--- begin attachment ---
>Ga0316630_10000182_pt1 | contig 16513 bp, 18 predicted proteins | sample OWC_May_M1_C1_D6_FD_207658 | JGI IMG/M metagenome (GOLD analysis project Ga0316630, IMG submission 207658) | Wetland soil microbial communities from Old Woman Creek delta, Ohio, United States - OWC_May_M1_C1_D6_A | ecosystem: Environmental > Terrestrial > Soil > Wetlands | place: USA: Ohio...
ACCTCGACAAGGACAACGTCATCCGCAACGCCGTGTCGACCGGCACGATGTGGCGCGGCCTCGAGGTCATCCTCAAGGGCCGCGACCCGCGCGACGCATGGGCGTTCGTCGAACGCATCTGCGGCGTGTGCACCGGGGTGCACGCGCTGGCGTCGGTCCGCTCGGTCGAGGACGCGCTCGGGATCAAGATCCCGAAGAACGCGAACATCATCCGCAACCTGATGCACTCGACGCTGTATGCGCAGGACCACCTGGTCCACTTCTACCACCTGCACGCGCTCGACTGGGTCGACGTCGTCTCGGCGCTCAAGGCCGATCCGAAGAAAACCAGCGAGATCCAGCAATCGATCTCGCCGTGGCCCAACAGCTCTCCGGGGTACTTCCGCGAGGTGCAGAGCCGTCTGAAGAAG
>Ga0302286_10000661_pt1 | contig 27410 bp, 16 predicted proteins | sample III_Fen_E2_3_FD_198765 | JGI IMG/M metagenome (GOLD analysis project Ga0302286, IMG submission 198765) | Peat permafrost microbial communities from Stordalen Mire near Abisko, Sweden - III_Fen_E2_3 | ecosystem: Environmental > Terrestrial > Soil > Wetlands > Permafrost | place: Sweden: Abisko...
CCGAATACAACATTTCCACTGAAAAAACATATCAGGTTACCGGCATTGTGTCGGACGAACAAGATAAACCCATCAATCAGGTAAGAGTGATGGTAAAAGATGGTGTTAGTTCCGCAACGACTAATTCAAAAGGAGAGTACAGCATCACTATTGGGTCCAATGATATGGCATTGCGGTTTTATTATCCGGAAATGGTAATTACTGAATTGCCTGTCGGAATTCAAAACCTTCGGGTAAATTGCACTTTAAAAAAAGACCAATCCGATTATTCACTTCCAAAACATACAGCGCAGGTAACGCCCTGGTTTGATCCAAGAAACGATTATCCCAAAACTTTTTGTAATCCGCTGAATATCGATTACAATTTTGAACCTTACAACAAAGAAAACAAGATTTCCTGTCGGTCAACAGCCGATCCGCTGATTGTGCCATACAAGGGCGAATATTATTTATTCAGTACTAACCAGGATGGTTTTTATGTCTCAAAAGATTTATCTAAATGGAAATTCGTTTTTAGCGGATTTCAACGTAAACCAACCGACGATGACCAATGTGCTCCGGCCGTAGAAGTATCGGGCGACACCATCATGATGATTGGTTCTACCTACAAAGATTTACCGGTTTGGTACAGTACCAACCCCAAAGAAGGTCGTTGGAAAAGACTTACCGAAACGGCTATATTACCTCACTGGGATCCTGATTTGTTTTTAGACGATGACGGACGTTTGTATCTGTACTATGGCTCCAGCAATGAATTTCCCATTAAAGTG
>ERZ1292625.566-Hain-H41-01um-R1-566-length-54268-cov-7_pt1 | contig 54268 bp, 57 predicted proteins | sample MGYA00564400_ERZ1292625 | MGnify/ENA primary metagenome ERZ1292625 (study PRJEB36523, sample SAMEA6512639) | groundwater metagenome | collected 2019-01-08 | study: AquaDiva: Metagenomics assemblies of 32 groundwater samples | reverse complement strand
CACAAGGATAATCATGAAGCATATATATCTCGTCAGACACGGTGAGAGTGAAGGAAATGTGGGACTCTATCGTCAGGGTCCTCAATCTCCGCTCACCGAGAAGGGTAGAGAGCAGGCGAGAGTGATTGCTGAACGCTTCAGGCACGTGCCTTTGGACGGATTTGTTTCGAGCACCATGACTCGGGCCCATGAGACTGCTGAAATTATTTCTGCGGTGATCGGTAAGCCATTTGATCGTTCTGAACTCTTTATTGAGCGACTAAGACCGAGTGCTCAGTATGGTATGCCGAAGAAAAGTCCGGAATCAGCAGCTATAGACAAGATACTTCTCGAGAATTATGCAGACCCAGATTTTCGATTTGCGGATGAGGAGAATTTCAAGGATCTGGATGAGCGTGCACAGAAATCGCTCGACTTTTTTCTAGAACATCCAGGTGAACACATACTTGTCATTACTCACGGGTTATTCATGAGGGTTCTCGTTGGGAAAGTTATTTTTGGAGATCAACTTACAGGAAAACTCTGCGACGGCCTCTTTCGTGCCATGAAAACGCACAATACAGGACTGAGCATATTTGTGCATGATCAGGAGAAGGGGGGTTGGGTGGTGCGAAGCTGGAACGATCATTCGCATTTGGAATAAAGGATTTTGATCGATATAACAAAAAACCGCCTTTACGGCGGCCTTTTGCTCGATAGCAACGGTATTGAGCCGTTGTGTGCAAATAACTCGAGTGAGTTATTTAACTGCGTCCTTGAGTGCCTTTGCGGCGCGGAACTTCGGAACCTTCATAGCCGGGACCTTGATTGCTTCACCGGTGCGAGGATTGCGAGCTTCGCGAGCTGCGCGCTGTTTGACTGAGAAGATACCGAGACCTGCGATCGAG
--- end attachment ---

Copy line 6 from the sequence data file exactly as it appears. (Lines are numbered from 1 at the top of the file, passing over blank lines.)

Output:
CACAAGGATAATCATGAAGCATATATATCTCGTCAGACACGGTGAGAGTGAAGGAAATGTGGGACTCTATCGTCAGGGTCCTCAATCTCCGCTCACCGAGAAGGGTAGAGAGCAGGCGAGAGTGATTGCTGAACGCTTCAGGCACGTGCCTTTGGACGGATTTGTTTCGAGCACCATGACTCGGGCCCATGAGACTGCTGAAATTATTTCTGCGGTGATCGGTAAGCCATTTGATCGTTCTGAACTCTTTATTGAGCGACTAAGACCGAGTGCTCAGTATGGTATGCCGAAGAAAAGTCCGGAATCAGCAGCTATAGACAAGATACTTCTCGAGAATTATGCAGACCCAGATTTTCGATTTGCGGATGAGGAGAATTTCAAGGATCTGGATGAGCGTGCACAGAAATCGCTCGACTTTTTTCTAGAACATCCAGGTGAACACATACTTGTCATTACTCACGGGTTATTCATGAGGGTTCTCGTTGGGAAAGTTATTTTTGGAGATCAACTTACAGGAAAACTCTGCGACGGCCTCTTTCGTGCCATGAAAACGCACAATACAGGACTGAGCATATTTGTGCATGATCAGGAGAAGGGGGGTTGGGTGGTGCGAAGCTGGAACGATCATTCGCATTTGGAATAAAGGATTTTGATCGATATAACAAAAAACCGCCTTTACGGCGGCCTTTTGCTCGATAGCAACGGTATTGAGCCGTTGTGTGCAAATAACTCGAGTGAGTTATTTAACTGCGTCCTTGAGTGCCTTTGCGGCGCGGAACTTCGGAACCTTCATAGCCGGGACCTTGATTGCTTCACCGGTGCGAGGATTGCGAGCTTCGCGAGCTGCGCGCTGTTTGACTGAGAAGATACCGAGACCTGCGATCGAG